A while ago I resolved to learn a number of skills to help me feel more likely to survive and less likely to have nightmares about survival situations. This weekend I followed through with two items on that list: First Aid and CPR.
#8. YOU SHOULD KNOW HOW TO PERFORM CPR | #30. YOU SHOULD KNOW HOW TO PERFORM BASIC FIRST AID.
I did it! I learned CPR and First Aid. I could save an adult, child or an infant if I needed to. The training was a little pricey but it was really straightforward and easy. it The online portion brokedown the step in such a way that I was forced to learn the information.
I’d compare the teaching method to an earworm or “The Song that Never Ends.” You have no choice but to learn and retain the information.
Because I am basically an advertiser’s dream audience member, you are safe in my hands. Babies, children, and grown folks can be rescued by me.
I will assess your situation, get some form of consent, ask you a number of questions, direct someone to call 911 and get me a First Aid kit (and an AED if available).
Before this training, I didn’t know what an AED was much less how to use one. It’s an unreasonably expensive portable defibrillator that is hella clutch in case of someone needing shocks. My favorite part is that when it tells you to do CPR it kind of gives you a beat you set your compressions to and tells you how much time has passed. I get tired and confused really easily, especially in stressful situations.
Some CPR and First Aid Highlights
Check. Call. Care.
Check to see if the person is okay and actually needs help.
Call 9-1-1 (by sending someone to call 9-1-1 and return with the First Aid kit and AED.
Care for the person as needed.
Act F.A.S.T. if you think it’s a Stroke
Face: does their face look symmetrical or is it drooping on one side?
Arm: are they experiencing weakness in one arm (ask them to lift both arms in parallel.
Speech: Do they slur a basic statement like, “The sky is blue.”
Time: Call 9-1-1 as soon as you notice ANY of the above signs and tell them when the symptoms first started.
These are CPR Dimensions… Kind of. If you’re alone with someone and need to do CPR, do 30 chest compressions the two rescue breaths for two minutes before putting them in the recovery position and leaving to go get help.
If you’re on the fence or tight on cash, you can always check out the great participant materials from The Red Cross.
For example, this Wilderness and Remote First Aid guide might come in helpful post-apocalypse… or if you’re just over society and bail to go live in the woods.
So, if you come around me, feel free to choke or fall or pass out. I got you. I know CPR and First Aid and stuff.
With all the children living on the streets, in orphanages, or in prisons, maybe the best solution to the issue of these discarded children is one we haven’t tried yet: For-profit Corporate Care Centers.
Okay, hear me out. I understand that corporations, even though they can sometimes be considered people, can’t provide everything children need to be successful humans. Mainly, a loving household and the social-emotional whatever that teaches children how to act right in society. However, corporations can afford to hire people to provide those things. Continue reading “For-profit Corporate Care Centers: Why Don't Corporations Literally Invest in Children?”
Art imitates life or Life imitates art depending on how you choose to live. No living person has been able to explore the depths of apocalyptic life the way television has– and we could learn a few lessons.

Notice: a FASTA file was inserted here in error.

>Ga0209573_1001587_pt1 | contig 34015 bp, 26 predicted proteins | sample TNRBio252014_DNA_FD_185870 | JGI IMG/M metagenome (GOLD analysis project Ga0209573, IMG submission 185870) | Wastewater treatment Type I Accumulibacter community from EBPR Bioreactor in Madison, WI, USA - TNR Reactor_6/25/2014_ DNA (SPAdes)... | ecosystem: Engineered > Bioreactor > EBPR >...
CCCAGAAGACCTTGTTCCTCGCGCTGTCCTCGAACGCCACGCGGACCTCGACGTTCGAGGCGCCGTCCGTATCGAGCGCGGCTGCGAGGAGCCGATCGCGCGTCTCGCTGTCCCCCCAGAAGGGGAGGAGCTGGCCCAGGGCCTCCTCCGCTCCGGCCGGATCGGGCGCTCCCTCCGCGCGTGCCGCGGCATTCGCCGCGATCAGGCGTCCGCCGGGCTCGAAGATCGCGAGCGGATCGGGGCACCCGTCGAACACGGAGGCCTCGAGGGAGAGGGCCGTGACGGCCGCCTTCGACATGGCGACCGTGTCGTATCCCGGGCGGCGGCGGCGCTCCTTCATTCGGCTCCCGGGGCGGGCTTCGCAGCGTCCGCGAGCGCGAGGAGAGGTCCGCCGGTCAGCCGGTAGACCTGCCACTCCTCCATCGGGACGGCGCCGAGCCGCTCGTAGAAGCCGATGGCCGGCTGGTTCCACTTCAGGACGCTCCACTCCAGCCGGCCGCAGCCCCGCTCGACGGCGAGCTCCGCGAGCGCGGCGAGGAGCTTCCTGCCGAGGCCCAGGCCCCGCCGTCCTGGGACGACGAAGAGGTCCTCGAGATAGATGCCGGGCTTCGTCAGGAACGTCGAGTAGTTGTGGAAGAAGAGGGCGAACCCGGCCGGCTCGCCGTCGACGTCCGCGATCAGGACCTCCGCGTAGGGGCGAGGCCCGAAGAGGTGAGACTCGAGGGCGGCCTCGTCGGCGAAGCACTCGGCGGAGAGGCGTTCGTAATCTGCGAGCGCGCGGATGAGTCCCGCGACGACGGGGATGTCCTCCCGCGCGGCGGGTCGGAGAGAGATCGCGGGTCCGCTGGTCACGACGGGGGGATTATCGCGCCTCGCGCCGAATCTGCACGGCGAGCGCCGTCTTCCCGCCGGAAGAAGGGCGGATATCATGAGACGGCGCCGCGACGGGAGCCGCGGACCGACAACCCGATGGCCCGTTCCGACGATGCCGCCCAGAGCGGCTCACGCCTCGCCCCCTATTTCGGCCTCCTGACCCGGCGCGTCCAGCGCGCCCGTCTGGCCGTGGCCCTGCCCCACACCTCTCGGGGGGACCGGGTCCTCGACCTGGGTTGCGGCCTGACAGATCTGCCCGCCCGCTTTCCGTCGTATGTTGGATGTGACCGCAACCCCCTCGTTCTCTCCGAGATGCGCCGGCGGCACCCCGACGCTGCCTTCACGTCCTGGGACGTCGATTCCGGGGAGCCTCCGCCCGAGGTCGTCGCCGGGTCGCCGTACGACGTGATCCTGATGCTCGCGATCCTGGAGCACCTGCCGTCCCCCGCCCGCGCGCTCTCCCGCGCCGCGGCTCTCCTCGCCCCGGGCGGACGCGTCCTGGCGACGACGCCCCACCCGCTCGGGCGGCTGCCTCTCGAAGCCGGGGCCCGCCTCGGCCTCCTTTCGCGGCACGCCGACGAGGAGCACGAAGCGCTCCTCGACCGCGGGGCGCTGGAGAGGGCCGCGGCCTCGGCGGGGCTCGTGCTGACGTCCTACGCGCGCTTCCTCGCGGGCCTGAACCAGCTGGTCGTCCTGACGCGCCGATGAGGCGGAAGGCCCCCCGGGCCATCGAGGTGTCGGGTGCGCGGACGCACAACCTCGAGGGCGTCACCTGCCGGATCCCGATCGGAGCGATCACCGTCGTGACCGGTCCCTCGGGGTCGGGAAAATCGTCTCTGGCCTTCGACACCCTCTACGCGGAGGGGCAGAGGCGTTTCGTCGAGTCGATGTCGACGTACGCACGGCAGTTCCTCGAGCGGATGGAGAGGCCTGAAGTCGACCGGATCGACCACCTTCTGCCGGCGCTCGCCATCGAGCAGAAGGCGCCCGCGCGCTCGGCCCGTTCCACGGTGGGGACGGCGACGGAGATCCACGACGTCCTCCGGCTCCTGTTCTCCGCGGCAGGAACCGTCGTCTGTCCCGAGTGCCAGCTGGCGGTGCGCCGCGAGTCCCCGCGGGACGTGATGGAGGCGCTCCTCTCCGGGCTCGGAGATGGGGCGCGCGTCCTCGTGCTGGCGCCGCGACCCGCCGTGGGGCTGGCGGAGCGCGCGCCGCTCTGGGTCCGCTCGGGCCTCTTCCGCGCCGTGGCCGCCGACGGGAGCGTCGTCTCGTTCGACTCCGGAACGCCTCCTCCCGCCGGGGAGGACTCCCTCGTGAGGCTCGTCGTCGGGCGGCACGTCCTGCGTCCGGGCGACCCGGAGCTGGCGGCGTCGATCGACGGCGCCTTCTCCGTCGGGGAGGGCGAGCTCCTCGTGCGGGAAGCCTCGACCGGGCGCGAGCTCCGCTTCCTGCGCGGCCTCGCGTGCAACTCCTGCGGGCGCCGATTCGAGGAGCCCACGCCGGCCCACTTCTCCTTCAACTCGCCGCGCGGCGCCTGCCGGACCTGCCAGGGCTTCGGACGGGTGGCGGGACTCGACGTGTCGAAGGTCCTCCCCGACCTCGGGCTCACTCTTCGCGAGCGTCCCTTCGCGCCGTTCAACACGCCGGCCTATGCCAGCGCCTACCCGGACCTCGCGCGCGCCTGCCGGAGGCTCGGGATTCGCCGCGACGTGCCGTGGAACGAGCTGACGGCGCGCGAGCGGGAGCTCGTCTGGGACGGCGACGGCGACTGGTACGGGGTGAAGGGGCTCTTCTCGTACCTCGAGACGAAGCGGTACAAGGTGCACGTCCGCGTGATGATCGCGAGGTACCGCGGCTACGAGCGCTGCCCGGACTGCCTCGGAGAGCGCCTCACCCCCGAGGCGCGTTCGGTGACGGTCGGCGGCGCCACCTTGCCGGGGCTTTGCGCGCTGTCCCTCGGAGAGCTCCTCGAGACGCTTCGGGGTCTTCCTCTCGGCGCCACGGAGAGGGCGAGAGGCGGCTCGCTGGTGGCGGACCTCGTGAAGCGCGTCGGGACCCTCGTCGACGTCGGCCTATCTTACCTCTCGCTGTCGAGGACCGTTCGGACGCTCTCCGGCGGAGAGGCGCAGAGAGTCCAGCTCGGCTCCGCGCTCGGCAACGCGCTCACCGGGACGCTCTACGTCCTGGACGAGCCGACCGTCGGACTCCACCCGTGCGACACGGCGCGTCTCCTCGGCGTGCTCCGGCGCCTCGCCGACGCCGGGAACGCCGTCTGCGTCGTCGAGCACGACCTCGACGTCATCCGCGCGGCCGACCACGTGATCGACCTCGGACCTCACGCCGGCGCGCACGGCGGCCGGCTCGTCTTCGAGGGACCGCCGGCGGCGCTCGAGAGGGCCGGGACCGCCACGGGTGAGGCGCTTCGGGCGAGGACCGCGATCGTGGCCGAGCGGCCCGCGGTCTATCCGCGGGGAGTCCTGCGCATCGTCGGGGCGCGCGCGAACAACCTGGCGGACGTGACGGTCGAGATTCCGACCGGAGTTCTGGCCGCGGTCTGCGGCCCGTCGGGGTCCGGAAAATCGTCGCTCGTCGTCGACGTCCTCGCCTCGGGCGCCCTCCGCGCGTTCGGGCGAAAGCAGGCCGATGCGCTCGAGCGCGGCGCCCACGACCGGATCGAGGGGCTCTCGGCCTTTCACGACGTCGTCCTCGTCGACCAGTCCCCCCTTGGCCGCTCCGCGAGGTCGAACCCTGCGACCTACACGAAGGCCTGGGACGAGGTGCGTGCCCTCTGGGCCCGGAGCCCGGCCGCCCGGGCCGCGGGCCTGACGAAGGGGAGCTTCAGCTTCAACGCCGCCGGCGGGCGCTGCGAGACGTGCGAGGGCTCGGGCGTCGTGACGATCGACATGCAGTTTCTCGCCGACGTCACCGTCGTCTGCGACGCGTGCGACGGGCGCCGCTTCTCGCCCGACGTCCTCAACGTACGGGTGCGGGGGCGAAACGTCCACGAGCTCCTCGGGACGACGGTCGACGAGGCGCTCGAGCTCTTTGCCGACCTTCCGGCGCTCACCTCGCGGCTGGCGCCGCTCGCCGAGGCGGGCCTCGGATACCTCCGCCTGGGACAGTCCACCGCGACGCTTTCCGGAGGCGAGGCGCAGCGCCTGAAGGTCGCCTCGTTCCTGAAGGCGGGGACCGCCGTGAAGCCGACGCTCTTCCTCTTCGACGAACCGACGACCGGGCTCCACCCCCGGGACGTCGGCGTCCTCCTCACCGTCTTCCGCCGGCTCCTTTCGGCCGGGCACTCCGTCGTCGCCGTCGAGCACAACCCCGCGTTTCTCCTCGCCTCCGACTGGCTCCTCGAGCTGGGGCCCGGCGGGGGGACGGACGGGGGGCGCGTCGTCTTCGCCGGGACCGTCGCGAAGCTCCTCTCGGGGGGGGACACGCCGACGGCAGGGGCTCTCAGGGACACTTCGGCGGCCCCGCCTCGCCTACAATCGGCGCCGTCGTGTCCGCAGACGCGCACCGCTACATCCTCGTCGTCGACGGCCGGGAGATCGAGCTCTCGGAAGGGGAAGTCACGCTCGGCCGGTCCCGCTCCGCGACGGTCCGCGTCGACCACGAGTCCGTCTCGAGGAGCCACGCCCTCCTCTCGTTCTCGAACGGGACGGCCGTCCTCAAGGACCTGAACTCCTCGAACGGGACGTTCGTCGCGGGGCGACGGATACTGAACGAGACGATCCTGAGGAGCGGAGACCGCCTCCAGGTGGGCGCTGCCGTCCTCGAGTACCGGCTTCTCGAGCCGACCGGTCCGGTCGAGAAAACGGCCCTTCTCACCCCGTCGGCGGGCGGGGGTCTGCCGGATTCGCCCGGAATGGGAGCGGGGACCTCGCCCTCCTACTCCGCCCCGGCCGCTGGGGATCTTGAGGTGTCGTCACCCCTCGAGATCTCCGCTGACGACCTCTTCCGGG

From the human on human violence of 28 Days Later to the choices made in The Walking Dead, we could learn a thing or two about some of the choices we might have to make in a post-apocalyptic world.
Here at ICoS we are SUPER LOOKING FORWARD to when Heart Land is made, after seeing the kickstarter funded trailer.
In a unique take on the genre, Heart Land has kids as the point of view characters. Here’s what the makers have to say about it:
HEART LAND is the brutal allegory of a group of children in Middle America struggling to survive in the wake of a zombie apocalypse. Some have called it “Lord of the Flies” meets “28 Days Later” where the zombies themselves act as a backdrop to the conflict that unfolds as the children attempt to build a rudimentary society of their own making…
Sounds bloody brilliant to me.
And below the cut is a video to whet your appetite.
Continue reading “Heart Land : Children surviving the Zombie Apocalypse”
At least if reports coming in from Africa are to be believed.
The ‘Nodding Disease’ is a virulent condition affecting African children in Uganda. The symptoms include seizure, bizarre personality changes, mental degradation, and, in a so-far unconfirmed report, irrational violence in a small number of victims. The CNN report actually refers to the victims as ‘zombies’
According to reports, one mother of infected children has to tie them up whenever she leaves the house, or they wander around and ‘set fires’ randomly with no seeming reason. The children cannot be reasoned with, and will attempt to gnaw through their restraints.
Infected children are doomed to a slow, mental degradation, leading to loss of speech, partial paralysis, personality changes and the supposed violence.
Continue reading “The Zombie Apocalypse is COMING NOW.”
Post Apocalyptic living is going to be tough. Really, really tough.
I can hear you, over there, rolling your eyes, doing that irritating ‘blahblahblah’ thing while pretending your hand is a mouth. The last person who did that to me got a fork in the hand, so stop it. You done? Good.
I KNOW I’ve said it before. I KNOW I keep going on about how back-breakingly, bone-achingly hard post apocalyptic living is going to be, but I don’t think you get it yet.
This here is one of the hardest bits. You’re going to need to work, every day of your life. And so are your kids.
Continue reading “Child Labour: Rebuilding society hand by tiny little hand.”